Lebanese army arrests 9 in connection to Beirut armed clashes

The Lebanese army announced Thursday that nine people, including a Syrian national, have been detained in relation to the deadly clashes that erupted during a protest in Beirut earlier in the day, the worst street violence the country has seen in over a decade.

In a statement on Twitter, the army said it had bolstered its forces in the areas that witnessed clashes after the unknown gunmen opened fire on demonstrating members of the Hezbollah group and Amal Movement, deploying patrols to avert further violence, according to Anadolu Agency (AA).

It also added that the army command was in contact with the parties involved to contain the situation and prevent wider fighting.

Early on Thursday, unknown gunmen opened fire at the protest near the Justice Palace, killing at least five people and wounding 32 others.

The protest was held to demand the removal of Tarek Bitar, the judge heading the probe into last year’s deadly Beirut port blast, as the court dismissed a complaint against him and allowed him to continue the investigation.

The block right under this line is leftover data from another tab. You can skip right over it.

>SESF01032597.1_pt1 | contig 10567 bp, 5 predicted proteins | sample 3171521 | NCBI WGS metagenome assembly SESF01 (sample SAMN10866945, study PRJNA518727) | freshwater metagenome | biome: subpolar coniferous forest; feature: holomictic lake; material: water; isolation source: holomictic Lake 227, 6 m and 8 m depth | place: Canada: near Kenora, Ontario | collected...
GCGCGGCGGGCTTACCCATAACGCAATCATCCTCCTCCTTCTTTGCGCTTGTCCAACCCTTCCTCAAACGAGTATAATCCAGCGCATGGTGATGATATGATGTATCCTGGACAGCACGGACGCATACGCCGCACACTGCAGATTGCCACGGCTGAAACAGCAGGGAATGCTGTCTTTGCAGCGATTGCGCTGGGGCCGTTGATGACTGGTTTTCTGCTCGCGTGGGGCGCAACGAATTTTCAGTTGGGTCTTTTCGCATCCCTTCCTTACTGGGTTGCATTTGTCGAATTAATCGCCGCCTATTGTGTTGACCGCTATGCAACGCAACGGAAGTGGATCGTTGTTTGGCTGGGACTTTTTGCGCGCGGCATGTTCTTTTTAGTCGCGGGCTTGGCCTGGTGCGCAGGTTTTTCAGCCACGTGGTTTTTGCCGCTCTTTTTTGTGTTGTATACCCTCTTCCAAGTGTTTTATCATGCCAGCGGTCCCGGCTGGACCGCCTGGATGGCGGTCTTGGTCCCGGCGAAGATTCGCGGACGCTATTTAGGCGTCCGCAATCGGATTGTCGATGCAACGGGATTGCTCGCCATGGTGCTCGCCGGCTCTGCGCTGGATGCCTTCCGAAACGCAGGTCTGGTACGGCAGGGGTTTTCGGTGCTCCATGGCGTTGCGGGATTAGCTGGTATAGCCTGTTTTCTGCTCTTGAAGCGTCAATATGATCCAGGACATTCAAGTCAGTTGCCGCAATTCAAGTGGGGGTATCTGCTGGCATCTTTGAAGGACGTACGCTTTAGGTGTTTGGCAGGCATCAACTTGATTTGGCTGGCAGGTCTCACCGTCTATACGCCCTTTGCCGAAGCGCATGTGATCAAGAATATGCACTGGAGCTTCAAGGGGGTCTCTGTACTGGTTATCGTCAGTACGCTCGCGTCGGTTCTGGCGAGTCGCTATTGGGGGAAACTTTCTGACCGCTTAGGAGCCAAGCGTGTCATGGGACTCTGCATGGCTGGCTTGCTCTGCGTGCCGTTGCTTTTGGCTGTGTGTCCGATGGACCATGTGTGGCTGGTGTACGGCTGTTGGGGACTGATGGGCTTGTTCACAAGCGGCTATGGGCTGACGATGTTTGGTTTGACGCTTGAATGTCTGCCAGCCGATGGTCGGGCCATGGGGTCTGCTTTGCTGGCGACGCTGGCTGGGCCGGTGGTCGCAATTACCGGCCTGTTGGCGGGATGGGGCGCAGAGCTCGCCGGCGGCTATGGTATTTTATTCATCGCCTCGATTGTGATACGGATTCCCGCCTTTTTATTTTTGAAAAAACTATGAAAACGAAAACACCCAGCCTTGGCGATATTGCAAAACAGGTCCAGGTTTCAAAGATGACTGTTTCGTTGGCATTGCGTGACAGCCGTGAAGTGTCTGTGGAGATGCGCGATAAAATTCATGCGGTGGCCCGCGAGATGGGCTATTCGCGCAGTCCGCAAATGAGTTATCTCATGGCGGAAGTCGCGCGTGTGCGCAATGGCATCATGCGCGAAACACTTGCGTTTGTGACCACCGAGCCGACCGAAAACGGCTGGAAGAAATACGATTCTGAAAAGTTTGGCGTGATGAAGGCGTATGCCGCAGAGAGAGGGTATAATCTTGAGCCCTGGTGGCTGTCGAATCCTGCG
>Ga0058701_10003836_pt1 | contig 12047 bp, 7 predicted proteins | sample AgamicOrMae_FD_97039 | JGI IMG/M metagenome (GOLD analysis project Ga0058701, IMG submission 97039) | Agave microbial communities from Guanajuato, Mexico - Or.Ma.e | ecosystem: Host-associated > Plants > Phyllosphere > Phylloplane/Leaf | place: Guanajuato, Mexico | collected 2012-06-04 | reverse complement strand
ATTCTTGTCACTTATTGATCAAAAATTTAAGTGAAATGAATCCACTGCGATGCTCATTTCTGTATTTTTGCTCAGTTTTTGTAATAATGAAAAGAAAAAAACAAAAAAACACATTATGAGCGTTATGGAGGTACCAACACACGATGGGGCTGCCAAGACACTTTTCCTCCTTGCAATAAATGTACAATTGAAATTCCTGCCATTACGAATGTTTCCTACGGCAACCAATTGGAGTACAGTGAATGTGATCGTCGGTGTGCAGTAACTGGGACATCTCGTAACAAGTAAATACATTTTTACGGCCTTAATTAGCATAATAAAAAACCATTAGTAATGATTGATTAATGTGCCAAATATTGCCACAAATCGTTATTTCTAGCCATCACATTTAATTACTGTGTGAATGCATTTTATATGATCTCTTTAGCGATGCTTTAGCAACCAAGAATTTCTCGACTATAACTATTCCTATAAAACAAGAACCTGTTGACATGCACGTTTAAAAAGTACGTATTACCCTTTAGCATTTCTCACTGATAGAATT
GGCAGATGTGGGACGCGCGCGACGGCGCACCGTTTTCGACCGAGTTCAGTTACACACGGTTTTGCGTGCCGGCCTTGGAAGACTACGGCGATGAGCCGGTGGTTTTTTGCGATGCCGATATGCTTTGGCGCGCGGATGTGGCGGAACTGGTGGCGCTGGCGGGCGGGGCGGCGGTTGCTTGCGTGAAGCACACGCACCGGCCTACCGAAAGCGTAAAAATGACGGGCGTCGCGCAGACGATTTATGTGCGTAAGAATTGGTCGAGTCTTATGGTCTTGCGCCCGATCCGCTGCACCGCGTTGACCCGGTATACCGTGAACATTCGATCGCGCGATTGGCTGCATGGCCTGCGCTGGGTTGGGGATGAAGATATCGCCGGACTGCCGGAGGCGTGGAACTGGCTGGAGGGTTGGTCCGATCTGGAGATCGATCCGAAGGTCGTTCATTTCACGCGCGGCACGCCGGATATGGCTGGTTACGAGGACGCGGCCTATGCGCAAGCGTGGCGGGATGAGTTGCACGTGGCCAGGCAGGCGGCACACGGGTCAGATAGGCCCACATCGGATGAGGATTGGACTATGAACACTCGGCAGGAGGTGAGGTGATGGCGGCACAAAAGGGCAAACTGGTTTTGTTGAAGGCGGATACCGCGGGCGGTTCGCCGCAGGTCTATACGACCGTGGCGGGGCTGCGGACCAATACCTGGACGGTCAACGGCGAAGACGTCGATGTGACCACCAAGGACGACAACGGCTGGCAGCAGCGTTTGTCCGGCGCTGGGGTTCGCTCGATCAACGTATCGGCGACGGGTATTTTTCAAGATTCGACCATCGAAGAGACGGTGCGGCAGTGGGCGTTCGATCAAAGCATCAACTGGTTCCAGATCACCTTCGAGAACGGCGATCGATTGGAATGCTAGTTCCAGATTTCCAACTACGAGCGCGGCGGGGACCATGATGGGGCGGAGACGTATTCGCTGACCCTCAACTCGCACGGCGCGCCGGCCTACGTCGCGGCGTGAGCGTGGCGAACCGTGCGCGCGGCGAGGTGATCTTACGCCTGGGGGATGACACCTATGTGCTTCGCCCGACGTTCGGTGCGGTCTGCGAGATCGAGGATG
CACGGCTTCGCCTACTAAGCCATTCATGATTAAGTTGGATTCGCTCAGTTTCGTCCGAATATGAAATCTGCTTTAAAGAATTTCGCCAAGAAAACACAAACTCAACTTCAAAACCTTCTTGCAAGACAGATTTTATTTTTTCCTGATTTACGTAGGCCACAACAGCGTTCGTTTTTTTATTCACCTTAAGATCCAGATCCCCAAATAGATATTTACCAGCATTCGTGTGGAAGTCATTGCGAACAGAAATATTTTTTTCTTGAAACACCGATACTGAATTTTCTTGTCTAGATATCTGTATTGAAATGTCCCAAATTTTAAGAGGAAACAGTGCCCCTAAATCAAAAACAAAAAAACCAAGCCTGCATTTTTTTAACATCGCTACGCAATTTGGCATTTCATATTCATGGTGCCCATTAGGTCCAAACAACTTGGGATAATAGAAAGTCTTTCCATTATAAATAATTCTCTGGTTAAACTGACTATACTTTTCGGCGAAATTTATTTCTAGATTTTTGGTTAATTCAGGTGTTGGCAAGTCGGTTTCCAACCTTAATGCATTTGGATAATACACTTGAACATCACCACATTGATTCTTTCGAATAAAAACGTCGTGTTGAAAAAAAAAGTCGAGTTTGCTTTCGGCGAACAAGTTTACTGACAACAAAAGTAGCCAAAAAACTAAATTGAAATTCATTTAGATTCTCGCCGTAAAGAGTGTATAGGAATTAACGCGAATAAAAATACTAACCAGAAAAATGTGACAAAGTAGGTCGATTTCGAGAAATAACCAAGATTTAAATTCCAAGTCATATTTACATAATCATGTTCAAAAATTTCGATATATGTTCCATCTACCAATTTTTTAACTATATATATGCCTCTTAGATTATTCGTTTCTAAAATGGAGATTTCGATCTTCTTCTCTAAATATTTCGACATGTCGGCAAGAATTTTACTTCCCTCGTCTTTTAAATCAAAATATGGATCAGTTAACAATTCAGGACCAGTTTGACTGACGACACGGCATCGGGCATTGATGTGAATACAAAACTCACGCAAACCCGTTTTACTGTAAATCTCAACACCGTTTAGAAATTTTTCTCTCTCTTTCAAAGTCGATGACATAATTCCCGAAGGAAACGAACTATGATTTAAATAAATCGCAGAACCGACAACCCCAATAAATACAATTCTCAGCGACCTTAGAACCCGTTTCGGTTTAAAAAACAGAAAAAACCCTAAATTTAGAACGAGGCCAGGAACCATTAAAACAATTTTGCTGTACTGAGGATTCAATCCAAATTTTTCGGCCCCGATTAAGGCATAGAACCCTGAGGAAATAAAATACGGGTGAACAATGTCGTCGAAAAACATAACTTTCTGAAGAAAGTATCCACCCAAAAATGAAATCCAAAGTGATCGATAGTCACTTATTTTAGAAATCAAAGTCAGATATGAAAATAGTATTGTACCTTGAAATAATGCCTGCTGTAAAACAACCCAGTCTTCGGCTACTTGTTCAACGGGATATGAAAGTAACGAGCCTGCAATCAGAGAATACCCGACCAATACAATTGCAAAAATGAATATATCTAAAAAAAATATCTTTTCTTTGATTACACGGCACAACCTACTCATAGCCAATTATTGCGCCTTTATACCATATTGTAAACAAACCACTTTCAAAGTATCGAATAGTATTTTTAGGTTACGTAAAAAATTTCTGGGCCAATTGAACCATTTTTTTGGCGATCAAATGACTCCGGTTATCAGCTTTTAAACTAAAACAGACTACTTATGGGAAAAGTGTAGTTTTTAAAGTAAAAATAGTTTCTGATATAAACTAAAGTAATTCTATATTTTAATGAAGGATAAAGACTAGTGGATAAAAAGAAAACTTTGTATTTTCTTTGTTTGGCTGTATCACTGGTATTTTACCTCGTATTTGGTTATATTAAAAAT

In a televised speech after the shootings, Lebanese President Michel Aoun vowed that those who were responsible for the violence on Thursday in Beirut will be held accountable.

Aoun said it was “unacceptable that weapons are once more the means of communication among Lebanese rivals,” according to remarks carried by Reuters.

“I have made contacts with the relevant parties today to address what happened and most importantly, to make sure that it never happens again.

“We will not allow anyone to take the country hostage to their own interests.”

Commenting on the violence, Hezbollah and Amal released a joint statement accusing an “armed group” affiliated with the Lebanese Forces party, led by Samir Geagea, of being behind the attack.

The Lebanese military said in a statement that the protesters were attacked while heading toward the Justice Palace.

The Beirut port blast in August 2020 killed more than 200 people, injured around 6,000 and left some 300,000 homeless, besides causing massive damage and further weakening Lebanon’s already fragile economy.

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